Blowout Black Friday sales pushed FBI background checks to a new record, but it may signal slower growth going forward. Image source: Flickr via Francisco Angola.
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Gun buyers who long feared greater restrictions from a Hillary Clinton presidential victory actually have her to thank for the Christmas gift bestowed on them last week. The FBI says it processed more criminal background checks on gun buyers on Black Friday this year than it has on any other single day, ever.
The National Instant Criminal Background Check System (NICS) processed 185,713 investigations that day. While background checks don't translate equitably into gun sales because a person may buy more than one gun, or none at all, they're often considered a reliable proxy for consumer demand. And probably one of the biggest reasons for the surge was Clinton, despite her election loss.
Fear of greater gun control
One of the reasons proffered for rising gun sales at Smith & Wesson Holding (NASDAQ: SWHC), Sturm, Ruger (NYSE: RGR), and other gun manufacturers was the fear of more gun control. Ruger specifically cited the elections in its third-quarter earnings release last month as one of the primary reasons the estimated sell-through of its firearms from independent distributors to retailers was so high for the period. Smith & Wesson was more charitable, saying it didn't take presidential politics into consideration.
While the press and pundits were all expecting Clinton to easily walk away with the presidency, they weren't alone. Gun dealers also bought into the notion she would win and had busily built up their inventory in anticipation of the outcome. The belief was apparently that if she won, there would be a huge run by gun buyers getting their purchases in before any new restrictions could be imposed.
When Donald Trump surprised everyone with his upset victory, it took the wind out of the sails of the gunmakers, which saw their stocks tumble in the aftermath. Shares of Smith & Wesson fell 15% and Ruger dropped 14%. There just no longer seemed to be the need to buy a gun now -- today! -- and that posed a problem for the gun dealers: They had this huge inventory on hand they now needed to get rid of.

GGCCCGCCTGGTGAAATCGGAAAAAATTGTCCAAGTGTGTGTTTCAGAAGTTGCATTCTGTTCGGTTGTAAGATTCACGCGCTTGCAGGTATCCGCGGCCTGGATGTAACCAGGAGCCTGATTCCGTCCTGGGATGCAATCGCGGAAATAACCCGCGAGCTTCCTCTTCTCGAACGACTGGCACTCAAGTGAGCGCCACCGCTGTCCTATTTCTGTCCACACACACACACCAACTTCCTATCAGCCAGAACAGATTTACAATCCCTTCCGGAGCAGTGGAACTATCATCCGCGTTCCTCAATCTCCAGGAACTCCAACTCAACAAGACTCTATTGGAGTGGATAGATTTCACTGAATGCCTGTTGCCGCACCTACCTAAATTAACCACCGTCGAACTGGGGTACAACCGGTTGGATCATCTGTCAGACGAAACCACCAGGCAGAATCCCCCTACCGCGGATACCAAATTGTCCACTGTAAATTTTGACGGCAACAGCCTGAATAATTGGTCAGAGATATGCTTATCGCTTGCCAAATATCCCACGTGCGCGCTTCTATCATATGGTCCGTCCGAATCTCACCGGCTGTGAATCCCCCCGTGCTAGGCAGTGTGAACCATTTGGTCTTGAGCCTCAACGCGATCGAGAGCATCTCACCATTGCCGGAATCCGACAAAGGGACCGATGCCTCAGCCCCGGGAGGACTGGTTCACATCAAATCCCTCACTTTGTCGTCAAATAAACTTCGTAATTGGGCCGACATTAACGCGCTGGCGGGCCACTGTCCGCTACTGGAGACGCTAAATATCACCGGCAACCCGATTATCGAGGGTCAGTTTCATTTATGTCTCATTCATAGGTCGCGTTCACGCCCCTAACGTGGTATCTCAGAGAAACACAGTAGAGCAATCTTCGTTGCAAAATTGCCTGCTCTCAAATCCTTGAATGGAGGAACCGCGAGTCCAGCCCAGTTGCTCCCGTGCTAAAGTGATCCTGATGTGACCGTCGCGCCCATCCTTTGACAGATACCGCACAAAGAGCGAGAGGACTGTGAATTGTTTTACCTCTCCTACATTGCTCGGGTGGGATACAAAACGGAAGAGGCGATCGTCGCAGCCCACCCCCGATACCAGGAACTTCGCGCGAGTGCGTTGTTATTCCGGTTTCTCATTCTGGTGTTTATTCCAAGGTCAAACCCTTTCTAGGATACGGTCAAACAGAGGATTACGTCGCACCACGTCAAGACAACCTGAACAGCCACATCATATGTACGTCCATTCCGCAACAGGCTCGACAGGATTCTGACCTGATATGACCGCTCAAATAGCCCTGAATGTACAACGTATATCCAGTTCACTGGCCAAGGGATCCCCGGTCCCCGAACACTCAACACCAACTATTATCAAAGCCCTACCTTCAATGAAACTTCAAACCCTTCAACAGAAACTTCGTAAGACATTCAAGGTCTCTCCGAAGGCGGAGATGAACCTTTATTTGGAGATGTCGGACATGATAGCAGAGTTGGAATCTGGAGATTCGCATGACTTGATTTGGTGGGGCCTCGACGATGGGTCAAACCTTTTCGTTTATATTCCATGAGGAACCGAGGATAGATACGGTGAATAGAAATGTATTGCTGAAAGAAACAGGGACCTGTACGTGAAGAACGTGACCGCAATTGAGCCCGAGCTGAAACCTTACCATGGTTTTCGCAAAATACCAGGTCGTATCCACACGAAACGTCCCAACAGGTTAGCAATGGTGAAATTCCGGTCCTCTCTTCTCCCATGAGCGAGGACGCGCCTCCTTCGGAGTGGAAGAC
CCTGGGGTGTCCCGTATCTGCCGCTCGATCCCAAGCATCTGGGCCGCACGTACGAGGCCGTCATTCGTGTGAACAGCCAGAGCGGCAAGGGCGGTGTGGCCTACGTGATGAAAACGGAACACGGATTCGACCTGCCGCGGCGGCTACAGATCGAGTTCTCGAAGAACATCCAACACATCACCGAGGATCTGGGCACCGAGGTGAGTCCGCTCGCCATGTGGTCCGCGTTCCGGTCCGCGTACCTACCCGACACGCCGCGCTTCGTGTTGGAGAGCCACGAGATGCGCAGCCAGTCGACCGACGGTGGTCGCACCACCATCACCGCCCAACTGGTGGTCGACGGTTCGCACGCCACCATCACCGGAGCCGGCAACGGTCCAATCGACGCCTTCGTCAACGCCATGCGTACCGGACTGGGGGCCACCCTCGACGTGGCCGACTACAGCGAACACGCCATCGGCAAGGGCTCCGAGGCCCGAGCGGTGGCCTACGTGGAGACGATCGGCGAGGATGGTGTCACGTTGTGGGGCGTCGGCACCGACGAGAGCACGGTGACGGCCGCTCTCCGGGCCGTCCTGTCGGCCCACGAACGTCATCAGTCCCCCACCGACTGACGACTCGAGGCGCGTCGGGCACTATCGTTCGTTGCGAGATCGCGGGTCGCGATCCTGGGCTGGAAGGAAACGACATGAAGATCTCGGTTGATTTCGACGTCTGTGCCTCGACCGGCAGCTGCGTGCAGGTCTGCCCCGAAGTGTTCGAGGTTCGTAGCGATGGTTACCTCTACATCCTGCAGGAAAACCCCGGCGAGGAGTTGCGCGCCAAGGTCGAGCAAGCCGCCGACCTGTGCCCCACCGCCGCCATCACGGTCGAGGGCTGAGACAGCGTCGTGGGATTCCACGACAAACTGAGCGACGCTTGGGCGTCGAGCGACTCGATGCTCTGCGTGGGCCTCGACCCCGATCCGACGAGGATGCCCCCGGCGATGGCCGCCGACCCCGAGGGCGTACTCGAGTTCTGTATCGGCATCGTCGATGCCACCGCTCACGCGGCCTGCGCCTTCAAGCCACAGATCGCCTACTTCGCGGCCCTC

Image source: Flickr via M&R Glasgow.
Enter their Black Friday sales. Gun shops were reportedly offering discounts of anywhere between 10% and 50%, and they were applicable to guns, ammunition, and accessories. The start of the Christmas shopping season wasn't just for mall retailers, and because buying a gun to give to someone else is considered illegal, these were "presents" people were buying for themselves.
The downside to the binge shopping, however, is that it may very well portend a drop in sales going ahead, as the discounts pull forward sales that might have occurred in December, January, and February.
That's what happened two years ago, when NICS background checks fell in 2014, the first time in 12 years the FBI had conducted fewer investigations from one year to the next. The lull caused a buildup in inventory that dealers extricated themselves from by discounting. It created a lag of several months in gun buyers returning to the market, but since then we've been in a raging bull market of gun sales, with the FBI reporting record background checks for 18 straight months. In a few days, we'll get November's numbers, and if Black Friday is any indication. it will be a blowout month as well.
Image source: Getty Images.
Still on target
Smith & Wesson just reported its results, and it showed that gun buying continued growing at a torrid pace, with gun sales surging 57% in the quarter to $194.5 million. Its guidance disappointed analysts; however, despite raising full revenue forecasts again to a range of $920 million to $930 million, it tightened its adjusted earnings outlook to between $2.42 and $2.47 per share, compared with its previous expectations of $2.38 to $2.48 per share.
The gunmaker itself doesn't see any let up in gun buying and says now with younger, more urban buyers in the market, as well as more women, it's a new demographic shopping for guns than in the past. It does expect normalized industry sales growth in the high-single-digit range, so whether that turns into lower sales growth for now remains to be seen.
Yet it's clear that it's not just elections that have been driving sales, but also fear for personal safety. And that remains an ever-present threat, which just might overcome presidential politics.
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